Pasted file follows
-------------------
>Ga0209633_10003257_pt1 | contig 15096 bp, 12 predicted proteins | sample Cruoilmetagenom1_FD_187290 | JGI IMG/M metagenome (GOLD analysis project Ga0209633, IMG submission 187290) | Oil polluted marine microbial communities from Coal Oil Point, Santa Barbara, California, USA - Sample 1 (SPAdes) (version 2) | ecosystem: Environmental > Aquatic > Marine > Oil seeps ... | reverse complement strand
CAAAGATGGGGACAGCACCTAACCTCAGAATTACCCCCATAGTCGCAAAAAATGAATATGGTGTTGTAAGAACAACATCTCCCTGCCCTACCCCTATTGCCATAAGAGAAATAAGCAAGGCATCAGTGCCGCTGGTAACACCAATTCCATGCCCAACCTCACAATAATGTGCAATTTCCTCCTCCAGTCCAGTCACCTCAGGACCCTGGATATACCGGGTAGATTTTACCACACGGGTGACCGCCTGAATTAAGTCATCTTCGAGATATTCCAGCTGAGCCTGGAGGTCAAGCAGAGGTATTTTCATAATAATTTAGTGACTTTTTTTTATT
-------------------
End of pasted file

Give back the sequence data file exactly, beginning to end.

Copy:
>Ga0209633_10003257_pt1 | contig 15096 bp, 12 predicted proteins | sample Cruoilmetagenom1_FD_187290 | JGI IMG/M metagenome (GOLD analysis project Ga0209633, IMG submission 187290) | Oil polluted marine microbial communities from Coal Oil Point, Santa Barbara, California, USA - Sample 1 (SPAdes) (version 2) | ecosystem: Environmental > Aquatic > Marine > Oil seeps ... | reverse complement strand
CAAAGATGGGGACAGCACCTAACCTCAGAATTACCCCCATAGTCGCAAAAAATGAATATGGTGTTGTAAGAACAACATCTCCCTGCCCTACCCCTATTGCCATAAGAGAAATAAGCAAGGCATCAGTGCCGCTGGTAACACCAATTCCATGCCCAACCTCACAATAATGTGCAATTTCCTCCTCCAGTCCAGTCACCTCAGGACCCTGGATATACCGGGTAGATTTTACCACACGGGTGACCGCCTGAATTAAGTCATCTTCGAGATATTCCAGCTGAGCCTGGAGGTCAAGCAGAGGTATTTTCATAATAATTTAGTGACTTTTTTTTATT